Criterion for Cutoff Size of Bed Material Load Versus Wash Load in Sand Bed Streams. Chris Paola and Gary Parker St. Anthony Falls Laboratory, University of Minnesota Mississippi River at 3 rd Ave., Mpls. MN 55414. Motivation
Criterion for Cutoff Size of Bed Material Load Versus Wash Load in Sand Bed Streams
Chris Paola and Gary Parker
St. Anthony Falls Laboratory, University of Minnesota
Mississippi River at 3rd Ave., Mpls. MN 55414
Case in Point
The middle Fly River, Papua New Guinea, was a typical large sand bed river showing negligible mud in the bed before the onset of the disposal of mine waste in 1985. Since that time, the fraction of mud in the bed has risen to values in excess of 10%, as shown in the plot for the Manda gaging station.
Develop a predictive model for bed grain size distribution and bed slope needed to transport an imposed total load and grain size distribution at an imposed flood discharge, and with no arbitrary wash load cutoff size.
D = Dg2 D84R = submerged specific gravity of sediment (~ 1.65)
z = upward normal distance from bed = Shields stress = (HS)/(RDg)
Statement of the Model Load in Sand Bed Streams
where vsi denotes the fall velocity of the ith size, denotes the Karman constant and zr denotes a reference elevation.
The basic relation is
The sediment entrainment formulation of Garcia-Parker (1991) is as follows, where us denotes shear velocity due to skin friction.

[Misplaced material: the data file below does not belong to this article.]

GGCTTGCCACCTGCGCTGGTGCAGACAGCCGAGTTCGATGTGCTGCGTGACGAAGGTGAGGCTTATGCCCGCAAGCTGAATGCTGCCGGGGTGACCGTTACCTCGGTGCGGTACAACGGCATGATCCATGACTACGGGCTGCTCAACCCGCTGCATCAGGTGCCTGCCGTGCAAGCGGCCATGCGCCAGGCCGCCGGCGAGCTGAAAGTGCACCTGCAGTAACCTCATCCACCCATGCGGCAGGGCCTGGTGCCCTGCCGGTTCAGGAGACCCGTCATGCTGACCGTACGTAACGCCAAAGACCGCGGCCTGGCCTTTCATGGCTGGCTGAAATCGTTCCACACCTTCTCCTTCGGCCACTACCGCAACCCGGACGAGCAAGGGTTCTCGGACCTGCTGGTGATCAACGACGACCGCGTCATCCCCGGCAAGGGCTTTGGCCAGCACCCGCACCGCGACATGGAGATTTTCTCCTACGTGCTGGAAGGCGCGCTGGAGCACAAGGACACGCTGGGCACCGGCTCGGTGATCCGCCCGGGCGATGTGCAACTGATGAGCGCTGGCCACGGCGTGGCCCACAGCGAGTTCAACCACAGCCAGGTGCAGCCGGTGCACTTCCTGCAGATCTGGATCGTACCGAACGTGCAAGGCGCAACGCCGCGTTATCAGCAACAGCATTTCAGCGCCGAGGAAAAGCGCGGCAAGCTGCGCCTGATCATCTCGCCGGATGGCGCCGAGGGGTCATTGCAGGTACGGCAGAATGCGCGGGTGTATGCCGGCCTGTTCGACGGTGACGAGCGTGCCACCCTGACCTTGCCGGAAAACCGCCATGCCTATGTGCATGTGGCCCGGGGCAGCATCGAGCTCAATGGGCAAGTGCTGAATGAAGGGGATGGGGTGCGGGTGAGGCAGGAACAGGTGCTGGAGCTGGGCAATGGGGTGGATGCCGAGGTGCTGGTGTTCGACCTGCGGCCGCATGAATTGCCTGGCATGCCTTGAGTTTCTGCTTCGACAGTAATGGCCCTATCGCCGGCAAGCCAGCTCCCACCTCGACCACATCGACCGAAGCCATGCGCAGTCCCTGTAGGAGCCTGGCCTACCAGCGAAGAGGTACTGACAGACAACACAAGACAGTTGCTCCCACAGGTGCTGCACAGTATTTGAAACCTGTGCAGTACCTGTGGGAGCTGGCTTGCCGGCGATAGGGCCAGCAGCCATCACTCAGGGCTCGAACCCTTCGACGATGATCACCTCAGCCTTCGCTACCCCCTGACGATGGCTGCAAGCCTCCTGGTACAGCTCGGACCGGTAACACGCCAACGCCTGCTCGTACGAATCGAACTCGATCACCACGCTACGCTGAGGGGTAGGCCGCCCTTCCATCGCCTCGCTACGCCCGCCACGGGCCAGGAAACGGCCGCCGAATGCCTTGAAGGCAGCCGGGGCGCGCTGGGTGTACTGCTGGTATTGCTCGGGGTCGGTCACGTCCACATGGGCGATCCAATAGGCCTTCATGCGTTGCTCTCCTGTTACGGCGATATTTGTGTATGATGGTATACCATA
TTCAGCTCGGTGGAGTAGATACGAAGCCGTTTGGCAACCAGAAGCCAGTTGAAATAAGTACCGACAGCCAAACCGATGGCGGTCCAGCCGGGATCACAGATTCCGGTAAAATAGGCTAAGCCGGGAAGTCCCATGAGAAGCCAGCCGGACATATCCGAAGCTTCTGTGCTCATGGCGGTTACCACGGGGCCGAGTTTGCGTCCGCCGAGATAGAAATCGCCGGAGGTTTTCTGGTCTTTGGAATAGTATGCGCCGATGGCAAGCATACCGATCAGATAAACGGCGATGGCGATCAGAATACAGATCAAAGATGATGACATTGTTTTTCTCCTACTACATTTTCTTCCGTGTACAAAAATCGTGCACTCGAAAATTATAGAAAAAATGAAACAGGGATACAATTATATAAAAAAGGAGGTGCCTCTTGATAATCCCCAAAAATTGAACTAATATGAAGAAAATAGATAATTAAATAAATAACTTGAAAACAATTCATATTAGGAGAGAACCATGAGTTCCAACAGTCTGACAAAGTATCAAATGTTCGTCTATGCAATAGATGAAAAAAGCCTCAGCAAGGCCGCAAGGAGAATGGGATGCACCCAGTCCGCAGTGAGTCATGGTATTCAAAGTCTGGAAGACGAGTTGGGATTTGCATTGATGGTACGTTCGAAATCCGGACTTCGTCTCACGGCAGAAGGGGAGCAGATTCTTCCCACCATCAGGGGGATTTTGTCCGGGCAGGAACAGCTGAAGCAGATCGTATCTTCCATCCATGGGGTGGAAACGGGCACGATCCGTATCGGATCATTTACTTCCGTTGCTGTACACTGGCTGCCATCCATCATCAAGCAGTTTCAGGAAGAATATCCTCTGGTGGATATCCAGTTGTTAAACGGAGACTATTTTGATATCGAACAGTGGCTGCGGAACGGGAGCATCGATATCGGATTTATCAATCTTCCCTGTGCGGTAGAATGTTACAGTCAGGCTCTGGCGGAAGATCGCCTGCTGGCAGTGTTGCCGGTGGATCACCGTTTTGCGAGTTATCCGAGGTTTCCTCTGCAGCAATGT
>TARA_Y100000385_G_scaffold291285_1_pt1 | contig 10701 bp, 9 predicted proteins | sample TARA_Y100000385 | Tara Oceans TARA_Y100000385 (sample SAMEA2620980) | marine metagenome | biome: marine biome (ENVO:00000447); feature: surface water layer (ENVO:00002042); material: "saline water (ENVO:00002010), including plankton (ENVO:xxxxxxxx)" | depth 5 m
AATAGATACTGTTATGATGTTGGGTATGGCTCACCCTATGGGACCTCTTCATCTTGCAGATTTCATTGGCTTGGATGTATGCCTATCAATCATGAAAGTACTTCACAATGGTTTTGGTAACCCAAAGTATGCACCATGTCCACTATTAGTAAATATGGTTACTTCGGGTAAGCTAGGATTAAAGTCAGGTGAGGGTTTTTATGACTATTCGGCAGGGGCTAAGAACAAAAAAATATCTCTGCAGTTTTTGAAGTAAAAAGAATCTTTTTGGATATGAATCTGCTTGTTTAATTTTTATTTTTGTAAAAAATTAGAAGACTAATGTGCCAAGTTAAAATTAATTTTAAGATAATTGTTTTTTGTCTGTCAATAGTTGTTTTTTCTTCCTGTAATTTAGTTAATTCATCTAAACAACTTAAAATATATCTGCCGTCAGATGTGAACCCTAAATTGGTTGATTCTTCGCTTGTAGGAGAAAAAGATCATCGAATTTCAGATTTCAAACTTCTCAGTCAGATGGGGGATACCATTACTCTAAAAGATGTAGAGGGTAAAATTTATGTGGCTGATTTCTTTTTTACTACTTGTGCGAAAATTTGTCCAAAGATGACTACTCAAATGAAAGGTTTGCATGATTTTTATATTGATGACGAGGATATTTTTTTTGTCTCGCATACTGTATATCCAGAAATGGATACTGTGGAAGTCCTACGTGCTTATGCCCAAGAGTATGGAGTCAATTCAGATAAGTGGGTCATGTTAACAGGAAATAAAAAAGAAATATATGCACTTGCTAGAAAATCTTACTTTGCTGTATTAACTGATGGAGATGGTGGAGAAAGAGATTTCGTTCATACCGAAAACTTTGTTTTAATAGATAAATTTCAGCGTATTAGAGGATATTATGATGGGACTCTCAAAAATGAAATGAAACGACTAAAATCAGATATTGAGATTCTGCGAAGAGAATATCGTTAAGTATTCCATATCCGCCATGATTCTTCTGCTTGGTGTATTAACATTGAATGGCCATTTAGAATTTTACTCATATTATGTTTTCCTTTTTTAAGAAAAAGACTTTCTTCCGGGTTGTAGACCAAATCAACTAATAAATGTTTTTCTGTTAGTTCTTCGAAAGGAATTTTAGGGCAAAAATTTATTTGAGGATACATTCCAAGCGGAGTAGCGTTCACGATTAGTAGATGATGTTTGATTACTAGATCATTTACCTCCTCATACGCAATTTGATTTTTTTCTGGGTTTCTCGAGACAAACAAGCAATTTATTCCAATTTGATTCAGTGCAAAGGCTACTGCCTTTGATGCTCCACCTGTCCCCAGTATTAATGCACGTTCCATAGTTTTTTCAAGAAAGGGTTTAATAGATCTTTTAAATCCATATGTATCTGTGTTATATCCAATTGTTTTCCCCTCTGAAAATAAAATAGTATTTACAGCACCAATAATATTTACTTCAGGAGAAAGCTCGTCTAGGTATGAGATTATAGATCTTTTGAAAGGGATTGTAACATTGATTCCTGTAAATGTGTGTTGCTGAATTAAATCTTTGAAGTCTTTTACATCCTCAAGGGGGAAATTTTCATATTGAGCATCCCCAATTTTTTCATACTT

The parameters kr and us are evaluated from Engelund-Hansen (1967) as
Flow velocity is evaluated as
Bed gets muddier as C increases!
Note how the fraction of mud in the bed increases and the geometric mean size of the bed material decreases as concentration increases!
What is the effect of the mud on channel morphology?
In the diagram below equilibrium depth H and slope S are computed for a base case C = 4409 mg/l, but with the load truncated below sizes ranging from 1.95 m to 125 m (and the load concentration adjusted accordingly). The model predicts a WEAK but DISCERNIBLE effect of “wash load” on channel morphology!
Is this effect real?
We suspect not completely so. If the material below a given truncation size is present in such small quantities in the bed that it can comfortably fit within the pores of the coarser material, it should no longer have a discernible effect on channel morphology. We thus (somewhat arbitrarily) define a CUTOFF SIZE FOR WASHLOAD AS ONE SUCH THAT THE FINER MATERIAL WOULD OCCUPY 5% OF THE PORE SPACE OF THE COARSER MATERIAL.
Relation for porosity versus arithmetic standard deviation of bed material (adapted from Beard and Weyl, 1973)
We can define a mechanistically consistent, dynamically varying cutoff size for washload that can fall below 62.5 m if, for example, the imposed load is sufficiently high!